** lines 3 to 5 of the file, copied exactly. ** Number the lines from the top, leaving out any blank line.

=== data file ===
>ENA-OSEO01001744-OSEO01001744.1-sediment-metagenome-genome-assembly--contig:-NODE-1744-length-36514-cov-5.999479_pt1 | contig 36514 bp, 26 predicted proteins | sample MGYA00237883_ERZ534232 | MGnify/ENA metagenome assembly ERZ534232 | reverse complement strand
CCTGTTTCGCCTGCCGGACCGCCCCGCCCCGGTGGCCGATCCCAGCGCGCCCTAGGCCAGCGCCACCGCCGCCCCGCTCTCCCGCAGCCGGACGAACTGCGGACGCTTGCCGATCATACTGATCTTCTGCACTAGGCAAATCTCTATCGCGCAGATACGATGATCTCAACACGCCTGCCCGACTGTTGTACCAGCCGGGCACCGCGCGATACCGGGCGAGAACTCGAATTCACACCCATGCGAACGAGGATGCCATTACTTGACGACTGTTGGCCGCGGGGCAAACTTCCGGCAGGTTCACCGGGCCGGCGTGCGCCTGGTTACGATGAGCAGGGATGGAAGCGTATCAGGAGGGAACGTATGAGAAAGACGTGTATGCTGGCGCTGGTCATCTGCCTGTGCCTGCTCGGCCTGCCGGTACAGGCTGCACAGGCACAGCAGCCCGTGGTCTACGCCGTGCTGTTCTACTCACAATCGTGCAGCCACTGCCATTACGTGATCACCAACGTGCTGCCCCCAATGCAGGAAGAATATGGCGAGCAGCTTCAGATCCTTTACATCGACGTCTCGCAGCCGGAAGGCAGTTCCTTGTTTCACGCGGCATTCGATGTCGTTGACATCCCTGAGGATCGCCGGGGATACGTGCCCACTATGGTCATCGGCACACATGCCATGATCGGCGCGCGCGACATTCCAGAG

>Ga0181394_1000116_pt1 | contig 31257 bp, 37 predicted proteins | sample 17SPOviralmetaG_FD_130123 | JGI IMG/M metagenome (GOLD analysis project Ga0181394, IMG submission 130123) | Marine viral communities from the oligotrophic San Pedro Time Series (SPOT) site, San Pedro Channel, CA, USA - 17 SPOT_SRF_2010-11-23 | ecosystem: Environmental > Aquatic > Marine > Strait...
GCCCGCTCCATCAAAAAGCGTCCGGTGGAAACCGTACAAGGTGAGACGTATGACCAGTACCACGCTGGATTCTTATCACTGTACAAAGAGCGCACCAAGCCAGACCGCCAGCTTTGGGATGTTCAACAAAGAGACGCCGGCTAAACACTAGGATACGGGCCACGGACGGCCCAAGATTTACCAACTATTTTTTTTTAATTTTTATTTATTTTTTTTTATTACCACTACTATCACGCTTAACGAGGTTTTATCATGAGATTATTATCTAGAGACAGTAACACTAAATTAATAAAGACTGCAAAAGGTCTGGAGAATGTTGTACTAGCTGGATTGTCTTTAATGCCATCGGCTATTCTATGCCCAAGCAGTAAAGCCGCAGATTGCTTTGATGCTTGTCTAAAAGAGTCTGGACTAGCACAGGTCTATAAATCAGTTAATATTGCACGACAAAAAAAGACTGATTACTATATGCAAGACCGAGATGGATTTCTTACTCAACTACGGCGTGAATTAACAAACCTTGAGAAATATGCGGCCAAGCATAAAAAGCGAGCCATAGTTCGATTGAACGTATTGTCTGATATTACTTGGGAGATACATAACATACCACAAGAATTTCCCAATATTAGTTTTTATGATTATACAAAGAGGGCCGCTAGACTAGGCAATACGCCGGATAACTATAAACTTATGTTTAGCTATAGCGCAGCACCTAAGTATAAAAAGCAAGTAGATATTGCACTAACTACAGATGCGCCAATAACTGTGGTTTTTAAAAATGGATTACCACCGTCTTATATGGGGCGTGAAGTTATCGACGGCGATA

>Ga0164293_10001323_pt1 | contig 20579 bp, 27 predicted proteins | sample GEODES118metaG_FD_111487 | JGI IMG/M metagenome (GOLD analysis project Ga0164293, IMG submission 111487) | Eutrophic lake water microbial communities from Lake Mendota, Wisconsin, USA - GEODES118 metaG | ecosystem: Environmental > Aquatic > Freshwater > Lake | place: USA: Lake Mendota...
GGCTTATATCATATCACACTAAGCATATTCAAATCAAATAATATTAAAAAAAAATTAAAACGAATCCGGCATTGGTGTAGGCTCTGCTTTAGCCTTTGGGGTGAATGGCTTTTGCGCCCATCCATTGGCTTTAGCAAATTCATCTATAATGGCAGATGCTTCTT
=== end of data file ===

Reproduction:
>Ga0181394_1000116_pt1 | contig 31257 bp, 37 predicted proteins | sample 17SPOviralmetaG_FD_130123 | JGI IMG/M metagenome (GOLD analysis project Ga0181394, IMG submission 130123) | Marine viral communities from the oligotrophic San Pedro Time Series (SPOT) site, San Pedro Channel, CA, USA - 17 SPOT_SRF_2010-11-23 | ecosystem: Environmental > Aquatic > Marine > Strait...
GCCCGCTCCATCAAAAAGCGTCCGGTGGAAACCGTACAAGGTGAGACGTATGACCAGTACCACGCTGGATTCTTATCACTGTACAAAGAGCGCACCAAGCCAGACCGCCAGCTTTGGGATGTTCAACAAAGAGACGCCGGCTAAACACTAGGATACGGGCCACGGACGGCCCAAGATTTACCAACTATTTTTTTTTAATTTTTATTTATTTTTTTTTATTACCACTACTATCACGCTTAACGAGGTTTTATCATGAGATTATTATCTAGAGACAGTAACACTAAATTAATAAAGACTGCAAAAGGTCTGGAGAATGTTGTACTAGCTGGATTGTCTTTAATGCCATCGGCTATTCTATGCCCAAGCAGTAAAGCCGCAGATTGCTTTGATGCTTGTCTAAAAGAGTCTGGACTAGCACAGGTCTATAAATCAGTTAATATTGCACGACAAAAAAAGACTGATTACTATATGCAAGACCGAGATGGATTTCTTACTCAACTACGGCGTGAATTAACAAACCTTGAGAAATATGCGGCCAAGCATAAAAAGCGAGCCATAGTTCGATTGAACGTATTGTCTGATATTACTTGGGAGATACATAACATACCACAAGAATTTCCCAATATTAGTTTTTATGATTATACAAAGAGGGCCGCTAGACTAGGCAATACGCCGGATAACTATAAACTTATGTTTAGCTATAGCGCAGCACCTAAGTATAAAAAGCAAGTAGATATTGCACTAACTACAGATGCGCCAATAACTGTGGTTTTTAAAAATGGATTACCACCGTCTTATATGGGGCGTGAAGTTATCGACGGCGATA

>Ga0164293_10001323_pt1 | contig 20579 bp, 27 predicted proteins | sample GEODES118metaG_FD_111487 | JGI IMG/M metagenome (GOLD analysis project Ga0164293, IMG submission 111487) | Eutrophic lake water microbial communities from Lake Mendota, Wisconsin, USA - GEODES118 metaG | ecosystem: Environmental > Aquatic > Freshwater > Lake | place: USA: Lake Mendota...